Design Thinking for Event Producers: Takeaways from the Adobe XD Design Week 2016 Branding
If anyone was gonna knock their event branding out of the park, it was gonna be the people who invented Photoshop. But the Adobe XD Design Week branding is a special case of above and beyond.
What is XD Design Week?
The Adobe XD Group is a global design organization responsible for the user experience of most of Adobe’s products. Once a year or so, we gather all of our designers, researchers, engineers, and other team members together in San Francisco for a week-long event where we share our work, build our relationships, and plan for the next year.
Crafted by rock star designers Anny Chen and Shawn Cheris, the branding for this event isn’t just an example of pretty colors well-worked. This is design thinking at its finest: a rock-solid core concept – in the case, the event theme – supported by visuals that are both appropriate to that theme and lovely to look upon. Yeah, yeah, Adobe’s got one up on the rest of us, in the sense that they have access to some of the best visual artists in the world. But it isn’t just artistic skill that carried this branding forward: it was the strategic creative process that underpins the art. So how do we get a little closer to achieving similarly beautiful results in our own events? Well, we learn to think like a designer.
Isolate the Core Concept
Bad design says, “Ooh, these color are pretty.” Good design says, “What are we trying to communicate?” If your event isn’t centered around a core concept, you’re hamstrung right out of the gate. The theme for this year’s XD Design Week was “convergence”, and that was the anchoring idea from which the rest of the festival flowed.
Decide on Means of Visual Expression
Time to dig deeper. We’ve got a concept. Now, how are we going to choose to express it?
We explored the ways in which the idea of “convergence” could be expressed visually—forms literally converging on the page, shapes being overlaid on top of one another, and juxtaposition of subject matter (e.g. human versus machine). As we delved deeper, we became more interested in the notion of the Venn diagram, and exploring what happens in the areas where two objects intersect and create a new “third space.”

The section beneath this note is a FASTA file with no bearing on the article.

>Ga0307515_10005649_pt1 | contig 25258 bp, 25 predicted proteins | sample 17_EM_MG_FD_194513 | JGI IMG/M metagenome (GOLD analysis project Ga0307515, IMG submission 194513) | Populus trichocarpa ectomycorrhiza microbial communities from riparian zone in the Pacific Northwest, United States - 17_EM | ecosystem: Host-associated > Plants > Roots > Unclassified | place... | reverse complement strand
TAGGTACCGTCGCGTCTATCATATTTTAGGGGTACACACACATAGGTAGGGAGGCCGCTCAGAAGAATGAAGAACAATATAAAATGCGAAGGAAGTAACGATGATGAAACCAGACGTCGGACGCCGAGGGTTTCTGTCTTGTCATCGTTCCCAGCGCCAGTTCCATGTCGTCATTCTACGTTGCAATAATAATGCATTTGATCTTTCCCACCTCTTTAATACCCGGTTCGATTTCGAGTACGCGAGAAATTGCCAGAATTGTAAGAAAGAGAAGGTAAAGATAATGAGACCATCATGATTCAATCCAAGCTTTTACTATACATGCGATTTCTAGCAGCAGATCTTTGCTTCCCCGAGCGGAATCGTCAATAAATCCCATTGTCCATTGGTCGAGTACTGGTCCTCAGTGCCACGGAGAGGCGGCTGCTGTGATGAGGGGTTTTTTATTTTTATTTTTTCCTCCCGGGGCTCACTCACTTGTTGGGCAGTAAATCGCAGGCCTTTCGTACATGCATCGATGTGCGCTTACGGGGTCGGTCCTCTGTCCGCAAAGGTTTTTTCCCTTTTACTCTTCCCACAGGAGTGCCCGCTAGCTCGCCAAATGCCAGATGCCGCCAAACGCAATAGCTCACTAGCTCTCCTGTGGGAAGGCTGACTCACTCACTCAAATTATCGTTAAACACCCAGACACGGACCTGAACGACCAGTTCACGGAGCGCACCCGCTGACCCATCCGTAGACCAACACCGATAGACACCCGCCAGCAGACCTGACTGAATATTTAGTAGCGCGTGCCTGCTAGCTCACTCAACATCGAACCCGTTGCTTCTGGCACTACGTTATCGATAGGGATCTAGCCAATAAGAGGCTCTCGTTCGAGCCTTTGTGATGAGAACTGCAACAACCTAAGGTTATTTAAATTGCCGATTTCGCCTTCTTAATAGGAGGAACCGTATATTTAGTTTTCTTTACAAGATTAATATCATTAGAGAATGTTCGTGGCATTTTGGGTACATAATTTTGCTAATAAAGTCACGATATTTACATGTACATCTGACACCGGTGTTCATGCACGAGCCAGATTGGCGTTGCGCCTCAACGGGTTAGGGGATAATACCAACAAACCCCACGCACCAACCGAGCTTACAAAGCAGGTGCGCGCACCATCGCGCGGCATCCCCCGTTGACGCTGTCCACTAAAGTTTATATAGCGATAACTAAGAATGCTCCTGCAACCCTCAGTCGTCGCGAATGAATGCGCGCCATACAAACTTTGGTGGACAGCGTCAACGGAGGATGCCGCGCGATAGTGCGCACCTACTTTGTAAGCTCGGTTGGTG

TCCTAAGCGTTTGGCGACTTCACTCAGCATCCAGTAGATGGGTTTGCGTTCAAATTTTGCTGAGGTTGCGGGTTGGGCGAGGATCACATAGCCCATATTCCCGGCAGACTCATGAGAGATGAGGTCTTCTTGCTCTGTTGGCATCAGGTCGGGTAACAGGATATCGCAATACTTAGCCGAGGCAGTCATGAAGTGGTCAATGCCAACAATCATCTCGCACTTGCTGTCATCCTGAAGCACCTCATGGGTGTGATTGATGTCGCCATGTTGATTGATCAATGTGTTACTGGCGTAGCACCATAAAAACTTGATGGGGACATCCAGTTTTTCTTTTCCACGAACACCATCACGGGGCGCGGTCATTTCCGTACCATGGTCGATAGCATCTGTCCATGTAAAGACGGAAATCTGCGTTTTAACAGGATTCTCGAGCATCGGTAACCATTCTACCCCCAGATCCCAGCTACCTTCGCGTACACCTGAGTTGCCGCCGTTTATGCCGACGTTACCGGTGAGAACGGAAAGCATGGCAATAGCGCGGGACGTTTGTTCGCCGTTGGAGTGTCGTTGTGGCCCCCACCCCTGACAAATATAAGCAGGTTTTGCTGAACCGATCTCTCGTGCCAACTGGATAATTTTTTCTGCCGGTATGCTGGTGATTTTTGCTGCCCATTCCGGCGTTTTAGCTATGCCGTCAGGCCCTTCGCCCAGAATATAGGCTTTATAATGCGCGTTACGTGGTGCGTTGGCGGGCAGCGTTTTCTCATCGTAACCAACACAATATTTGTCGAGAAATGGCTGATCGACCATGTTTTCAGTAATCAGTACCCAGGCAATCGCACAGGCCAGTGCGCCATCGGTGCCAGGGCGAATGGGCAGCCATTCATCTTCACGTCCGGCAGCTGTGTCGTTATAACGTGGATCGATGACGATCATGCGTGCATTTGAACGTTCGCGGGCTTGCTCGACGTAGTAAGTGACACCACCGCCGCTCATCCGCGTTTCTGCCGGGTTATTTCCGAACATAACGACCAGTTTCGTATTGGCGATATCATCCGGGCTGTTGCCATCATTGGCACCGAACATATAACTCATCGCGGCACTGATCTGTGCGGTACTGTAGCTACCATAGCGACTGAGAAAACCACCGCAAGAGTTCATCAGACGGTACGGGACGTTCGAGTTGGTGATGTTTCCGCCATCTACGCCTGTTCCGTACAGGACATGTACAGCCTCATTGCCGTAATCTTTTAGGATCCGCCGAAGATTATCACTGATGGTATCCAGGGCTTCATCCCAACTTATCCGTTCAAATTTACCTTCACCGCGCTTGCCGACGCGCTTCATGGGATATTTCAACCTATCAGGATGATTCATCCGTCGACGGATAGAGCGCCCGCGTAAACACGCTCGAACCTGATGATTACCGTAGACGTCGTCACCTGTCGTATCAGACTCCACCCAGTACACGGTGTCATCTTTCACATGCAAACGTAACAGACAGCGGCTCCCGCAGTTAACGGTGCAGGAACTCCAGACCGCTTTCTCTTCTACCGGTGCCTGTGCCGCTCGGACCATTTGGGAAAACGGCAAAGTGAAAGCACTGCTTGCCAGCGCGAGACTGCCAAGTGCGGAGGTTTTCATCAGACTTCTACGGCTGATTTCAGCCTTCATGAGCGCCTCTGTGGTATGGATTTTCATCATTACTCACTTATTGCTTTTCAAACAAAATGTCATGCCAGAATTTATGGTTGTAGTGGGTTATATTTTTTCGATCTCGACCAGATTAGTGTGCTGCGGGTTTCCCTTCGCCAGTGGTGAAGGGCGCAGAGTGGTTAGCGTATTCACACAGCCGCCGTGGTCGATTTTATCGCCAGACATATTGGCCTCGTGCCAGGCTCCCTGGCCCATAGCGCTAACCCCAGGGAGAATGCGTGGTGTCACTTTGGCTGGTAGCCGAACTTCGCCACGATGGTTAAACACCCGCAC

Exploring the concept of “convergence”
Build a Visual System
Festival collateral is extremely diverse, and the imagery you settle on will have to extend across multiple mediums. Your system should be cohesive, meaning that all the parts look like they go together. It should be scalable, meaning that a conference badge and a t-shirt and a stage backdrop and a website can be designed under the guidelines of the system without breaking the system. It should be a little flexible, because life throws curveballs sometimes. How’d Adobe do it?
We chose the circle as the consistent, anchoring element with which other shapes would converge on the page. The circle can embody multiple metaphors—a lens, a different world, or a unifed whole. We also explored typographic treatments that would integrate well with the visual system. We chose Futura PT (Heavy 700) for its clean, geometric lines, and played with slicing the type along the axis of when two shapes intersected. The color palette and use of gradients were a direct nod to the Adobe XD brand.
Oh, right, and it should be on brand, if at all possible.
Creating a single piece of collateral at a time, printing it, putting it into use, and then creating the next piece leaves the door open for a scattered and incoherent brand. Unfortunately, due to time constraints and logistics, that’s usually what happens. Yes, deadlines are looming. Yes, you need the invitations first, and then posters later, and the speaker schedule booklets last of all. But best case scenario, your event design gets done all at once. At the very least, if you can’t have everything designed at the same time, it’s important to sketch out a design outline of each piece as a general roadmap so you don’t go off course.
Wanna see more stuff from Adobe XD Design Week? Check out the project on Behance.